Zone-pushing sugarcane in cool West Coast climates?

Has anyone had luck overwintering or protecting the roots of sugarcane in cool west coast climates, such as inland central CA, coastal foggy parts of CA, or even the PNW?

On a whim I ordered some “Purple Ribbon” cuttings back in February, planting a couple outdoors and a couple in my greenhouse “experimental stuff” bed. I posted about it here when they were sprouting earlier this year:

The seller said he knew of one person growing greenhouse sugarcane in Oregon, but otherwise he had no idea if it was feasible to zone push here.

For the outside ones, I put them in direct sun where my rainwater collection pond overflows. Here’s what it looks like today (no full size segments yet):

I almost certainly didn’t fertilize them enough this year, I’m planning to cut them to ground level around the first mild frost and pile the roots under fresh wood chip mulch to protect them for winter. If they sprout in spring I’ll give them lots of food next year and see how big they can get in a season.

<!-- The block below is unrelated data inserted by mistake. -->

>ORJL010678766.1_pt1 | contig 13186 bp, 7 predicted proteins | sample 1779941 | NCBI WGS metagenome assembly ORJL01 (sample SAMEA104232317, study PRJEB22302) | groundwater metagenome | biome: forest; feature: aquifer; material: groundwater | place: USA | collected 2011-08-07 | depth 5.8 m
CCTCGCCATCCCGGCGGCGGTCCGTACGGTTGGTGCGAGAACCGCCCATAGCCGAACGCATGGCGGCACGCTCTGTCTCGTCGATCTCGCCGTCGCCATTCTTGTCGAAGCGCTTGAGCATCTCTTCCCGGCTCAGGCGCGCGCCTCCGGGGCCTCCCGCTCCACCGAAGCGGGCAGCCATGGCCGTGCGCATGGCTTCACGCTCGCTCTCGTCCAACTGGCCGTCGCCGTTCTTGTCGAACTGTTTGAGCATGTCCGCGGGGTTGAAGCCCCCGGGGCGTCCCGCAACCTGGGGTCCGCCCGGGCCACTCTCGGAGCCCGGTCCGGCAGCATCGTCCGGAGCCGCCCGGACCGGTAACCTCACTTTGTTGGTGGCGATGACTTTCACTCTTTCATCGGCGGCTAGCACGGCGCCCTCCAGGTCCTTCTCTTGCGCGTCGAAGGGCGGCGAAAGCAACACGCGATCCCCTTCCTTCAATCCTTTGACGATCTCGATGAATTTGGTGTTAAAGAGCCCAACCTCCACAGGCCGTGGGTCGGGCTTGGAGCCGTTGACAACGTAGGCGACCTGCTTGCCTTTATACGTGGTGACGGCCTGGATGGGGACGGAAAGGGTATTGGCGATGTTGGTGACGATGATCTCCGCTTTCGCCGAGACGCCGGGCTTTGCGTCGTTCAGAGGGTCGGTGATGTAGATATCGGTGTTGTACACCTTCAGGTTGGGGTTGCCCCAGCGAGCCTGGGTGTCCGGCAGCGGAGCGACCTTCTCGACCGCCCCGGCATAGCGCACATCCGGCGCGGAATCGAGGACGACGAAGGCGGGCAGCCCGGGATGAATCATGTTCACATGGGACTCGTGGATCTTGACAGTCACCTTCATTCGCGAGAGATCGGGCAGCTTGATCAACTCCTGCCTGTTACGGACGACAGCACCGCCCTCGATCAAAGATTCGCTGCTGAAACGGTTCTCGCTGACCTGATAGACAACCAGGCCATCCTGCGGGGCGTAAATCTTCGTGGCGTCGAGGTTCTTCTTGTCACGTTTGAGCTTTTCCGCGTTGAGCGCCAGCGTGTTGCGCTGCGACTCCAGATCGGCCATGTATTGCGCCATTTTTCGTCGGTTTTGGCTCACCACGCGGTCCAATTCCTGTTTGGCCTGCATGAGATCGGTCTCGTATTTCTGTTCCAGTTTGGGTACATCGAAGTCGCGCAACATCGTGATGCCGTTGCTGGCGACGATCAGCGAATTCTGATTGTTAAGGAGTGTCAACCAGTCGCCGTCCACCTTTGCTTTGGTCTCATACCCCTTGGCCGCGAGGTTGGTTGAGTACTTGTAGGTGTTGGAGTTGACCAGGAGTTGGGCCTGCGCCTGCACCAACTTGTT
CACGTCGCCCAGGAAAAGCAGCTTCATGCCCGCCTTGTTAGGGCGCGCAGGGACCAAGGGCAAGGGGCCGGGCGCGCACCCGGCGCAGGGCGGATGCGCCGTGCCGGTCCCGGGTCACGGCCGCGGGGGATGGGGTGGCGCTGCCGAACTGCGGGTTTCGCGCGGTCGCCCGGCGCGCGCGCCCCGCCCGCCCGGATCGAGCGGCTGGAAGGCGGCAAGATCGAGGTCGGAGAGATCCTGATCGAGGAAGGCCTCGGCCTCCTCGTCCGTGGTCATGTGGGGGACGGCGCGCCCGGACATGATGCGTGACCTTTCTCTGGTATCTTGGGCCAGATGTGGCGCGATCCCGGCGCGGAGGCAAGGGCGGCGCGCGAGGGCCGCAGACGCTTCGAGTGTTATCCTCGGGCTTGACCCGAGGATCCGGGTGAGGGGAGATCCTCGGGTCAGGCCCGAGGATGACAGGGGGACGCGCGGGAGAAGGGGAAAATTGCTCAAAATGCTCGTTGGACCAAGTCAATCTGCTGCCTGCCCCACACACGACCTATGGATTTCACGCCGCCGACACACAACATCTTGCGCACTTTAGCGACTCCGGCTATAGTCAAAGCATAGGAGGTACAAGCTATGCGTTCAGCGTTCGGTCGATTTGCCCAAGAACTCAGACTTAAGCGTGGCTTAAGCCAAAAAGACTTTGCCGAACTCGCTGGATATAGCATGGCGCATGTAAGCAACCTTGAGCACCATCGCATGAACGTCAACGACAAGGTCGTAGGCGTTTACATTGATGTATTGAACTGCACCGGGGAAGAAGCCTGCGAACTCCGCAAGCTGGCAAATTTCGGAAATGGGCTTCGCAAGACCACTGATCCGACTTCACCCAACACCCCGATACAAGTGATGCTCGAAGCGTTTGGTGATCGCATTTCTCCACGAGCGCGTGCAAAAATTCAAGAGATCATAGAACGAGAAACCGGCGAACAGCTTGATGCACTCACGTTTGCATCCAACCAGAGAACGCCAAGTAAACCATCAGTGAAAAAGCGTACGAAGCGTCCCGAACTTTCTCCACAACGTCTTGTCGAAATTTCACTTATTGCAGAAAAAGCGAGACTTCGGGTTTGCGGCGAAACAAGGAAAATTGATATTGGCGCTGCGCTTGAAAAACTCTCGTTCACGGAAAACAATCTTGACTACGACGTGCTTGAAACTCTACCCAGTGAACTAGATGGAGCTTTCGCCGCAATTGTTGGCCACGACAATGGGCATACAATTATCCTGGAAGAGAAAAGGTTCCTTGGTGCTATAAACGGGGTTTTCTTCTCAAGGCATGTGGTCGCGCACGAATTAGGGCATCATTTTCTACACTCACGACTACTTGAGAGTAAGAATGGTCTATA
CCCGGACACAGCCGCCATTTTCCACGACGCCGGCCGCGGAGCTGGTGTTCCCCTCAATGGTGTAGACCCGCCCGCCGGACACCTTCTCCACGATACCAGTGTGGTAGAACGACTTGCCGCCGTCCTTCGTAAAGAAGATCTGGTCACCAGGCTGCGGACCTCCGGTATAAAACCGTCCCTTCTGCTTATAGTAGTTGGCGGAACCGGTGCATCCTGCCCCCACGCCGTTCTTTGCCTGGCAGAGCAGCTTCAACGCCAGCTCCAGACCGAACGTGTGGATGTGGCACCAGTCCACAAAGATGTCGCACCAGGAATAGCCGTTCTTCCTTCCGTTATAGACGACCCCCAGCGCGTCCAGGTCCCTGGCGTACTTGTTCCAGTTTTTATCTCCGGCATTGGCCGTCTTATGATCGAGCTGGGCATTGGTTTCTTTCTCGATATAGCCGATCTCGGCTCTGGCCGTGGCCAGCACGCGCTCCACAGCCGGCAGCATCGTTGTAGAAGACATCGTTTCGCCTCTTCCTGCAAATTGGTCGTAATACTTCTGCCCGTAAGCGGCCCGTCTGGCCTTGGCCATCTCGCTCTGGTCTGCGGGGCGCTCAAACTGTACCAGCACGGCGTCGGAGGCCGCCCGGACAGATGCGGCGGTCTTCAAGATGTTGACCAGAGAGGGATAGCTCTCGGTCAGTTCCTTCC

The greenhouse ones are a lot harder to photograph because the watermelon vine grew all over it, but it’s about twice as big and has a few nice looking segments around ground level, though no clue what the sugar content will be:

It also almost certainly needed more fertilizing, and I’ll do that next year if the roots survive.

I’ll also be rooting some cuttings from those for next year to try again for good annual production, even without overwintering any roots.


That’s pretty good growth for 7 months from cuttings. Almost as good as ours do in S. Tx. I think you’re going to do well with it. D

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Ribbon cane is an old variety they used to grow here in Louisiana. They have developed varieties that are much more cold hardy that are planted now. They are planting sugar cane farther north here in recent years. I believe the commercial sugar cane fared pretty well with last years Arctic blast. You could search LSU Ag Center for info on cold-hardy varieties they have developed.


The newer varieties are also much higher in sugar yield.